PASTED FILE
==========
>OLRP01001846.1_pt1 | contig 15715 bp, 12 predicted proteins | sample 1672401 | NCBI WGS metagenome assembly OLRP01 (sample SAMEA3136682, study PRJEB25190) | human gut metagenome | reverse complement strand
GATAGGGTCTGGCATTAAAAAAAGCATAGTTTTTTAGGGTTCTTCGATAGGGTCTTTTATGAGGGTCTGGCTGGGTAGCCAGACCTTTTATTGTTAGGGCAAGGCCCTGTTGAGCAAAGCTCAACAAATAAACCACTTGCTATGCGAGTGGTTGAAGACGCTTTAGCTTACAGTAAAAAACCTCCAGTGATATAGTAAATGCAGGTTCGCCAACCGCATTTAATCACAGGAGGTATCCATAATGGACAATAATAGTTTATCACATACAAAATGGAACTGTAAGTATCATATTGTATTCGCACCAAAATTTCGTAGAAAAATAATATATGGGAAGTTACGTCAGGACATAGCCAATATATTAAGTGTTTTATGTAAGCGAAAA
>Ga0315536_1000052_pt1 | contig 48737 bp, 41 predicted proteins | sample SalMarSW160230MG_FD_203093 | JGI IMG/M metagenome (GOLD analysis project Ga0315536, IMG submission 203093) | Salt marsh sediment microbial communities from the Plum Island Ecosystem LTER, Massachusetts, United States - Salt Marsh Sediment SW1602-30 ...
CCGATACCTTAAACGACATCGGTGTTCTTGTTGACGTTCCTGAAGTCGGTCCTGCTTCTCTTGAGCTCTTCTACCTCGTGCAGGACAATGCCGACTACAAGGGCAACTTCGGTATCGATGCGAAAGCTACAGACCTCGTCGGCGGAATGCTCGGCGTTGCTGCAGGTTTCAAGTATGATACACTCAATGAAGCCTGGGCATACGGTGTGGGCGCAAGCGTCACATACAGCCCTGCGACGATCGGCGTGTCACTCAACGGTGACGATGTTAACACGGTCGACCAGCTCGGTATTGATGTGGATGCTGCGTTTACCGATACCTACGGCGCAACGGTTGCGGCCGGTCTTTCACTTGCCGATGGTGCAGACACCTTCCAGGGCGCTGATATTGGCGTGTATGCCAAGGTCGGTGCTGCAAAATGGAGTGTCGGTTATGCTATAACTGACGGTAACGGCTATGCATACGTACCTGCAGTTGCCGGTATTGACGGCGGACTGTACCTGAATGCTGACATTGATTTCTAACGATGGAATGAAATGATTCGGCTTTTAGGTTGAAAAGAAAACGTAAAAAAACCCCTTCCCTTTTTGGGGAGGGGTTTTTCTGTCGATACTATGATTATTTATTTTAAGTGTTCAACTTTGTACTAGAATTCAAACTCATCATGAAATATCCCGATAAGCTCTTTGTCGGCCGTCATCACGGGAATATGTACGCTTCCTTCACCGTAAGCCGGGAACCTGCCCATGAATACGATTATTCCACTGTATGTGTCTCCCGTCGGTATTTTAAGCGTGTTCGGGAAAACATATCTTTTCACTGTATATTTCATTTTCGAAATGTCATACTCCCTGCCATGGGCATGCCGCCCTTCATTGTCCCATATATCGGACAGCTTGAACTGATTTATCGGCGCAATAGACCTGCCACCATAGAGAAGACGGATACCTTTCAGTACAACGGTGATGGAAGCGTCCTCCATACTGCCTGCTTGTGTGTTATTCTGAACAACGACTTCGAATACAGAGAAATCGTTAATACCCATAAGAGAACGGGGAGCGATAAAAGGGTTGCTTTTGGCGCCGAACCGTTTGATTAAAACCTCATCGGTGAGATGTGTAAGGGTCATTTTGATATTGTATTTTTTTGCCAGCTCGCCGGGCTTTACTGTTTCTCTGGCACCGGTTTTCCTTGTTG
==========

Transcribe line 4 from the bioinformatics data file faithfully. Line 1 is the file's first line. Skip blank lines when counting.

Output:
CCGATACCTTAAACGACATCGGTGTTCTTGTTGACGTTCCTGAAGTCGGTCCTGCTTCTCTTGAGCTCTTCTACCTCGTGCAGGACAATGCCGACTACAAGGGCAACTTCGGTATCGATGCGAAAGCTACAGACCTCGTCGGCGGAATGCTCGGCGTTGCTGCAGGTTTCAAGTATGATACACTCAATGAAGCCTGGGCATACGGTGTGGGCGCAAGCGTCACATACAGCCCTGCGACGATCGGCGTGTCACTCAACGGTGACGATGTTAACACGGTCGACCAGCTCGGTATTGATGTGGATGCTGCGTTTACCGATACCTACGGCGCAACGGTTGCGGCCGGTCTTTCACTTGCCGATGGTGCAGACACCTTCCAGGGCGCTGATATTGGCGTGTATGCCAAGGTCGGTGCTGCAAAATGGAGTGTCGGTTATGCTATAACTGACGGTAACGGCTATGCATACGTACCTGCAGTTGCCGGTATTGACGGCGGACTGTACCTGAATGCTGACATTGATTTCTAACGATGGAATGAAATGATTCGGCTTTTAGGTTGAAAAGAAAACGTAAAAAAACCCCTTCCCTTTTTGGGGAGGGGTTTTTCTGTCGATACTATGATTATTTATTTTAAGTGTTCAACTTTGTACTAGAATTCAAACTCATCATGAAATATCCCGATAAGCTCTTTGTCGGCCGTCATCACGGGAATATGTACGCTTCCTTCACCGTAAGCCGGGAACCTGCCCATGAATACGATTATTCCACTGTATGTGTCTCCCGTCGGTATTTTAAGCGTGTTCGGGAAAACATATCTTTTCACTGTATATTTCATTTTCGAAATGTCATACTCCCTGCCATGGGCATGCCGCCCTTCATTGTCCCATATATCGGACAGCTTGAACTGATTTATCGGCGCAATAGACCTGCCACCATAGAGAAGACGGATACCTTTCAGTACAACGGTGATGGAAGCGTCCTCCATACTGCCTGCTTGTGTGTTATTCTGAACAACGACTTCGAATACAGAGAAATCGTTAATACCCATAAGAGAACGGGGAGCGATAAAAGGGTTGCTTTTGGCGCCGAACCGTTTGATTAAAACCTCATCGGTGAGATGTGTAAGGGTCATTTTGATATTGTATTTTTTTGCCAGCTCGCCGGGCTTTACTGTTTCTCTGGCACCGGTTTTCCTTGTTG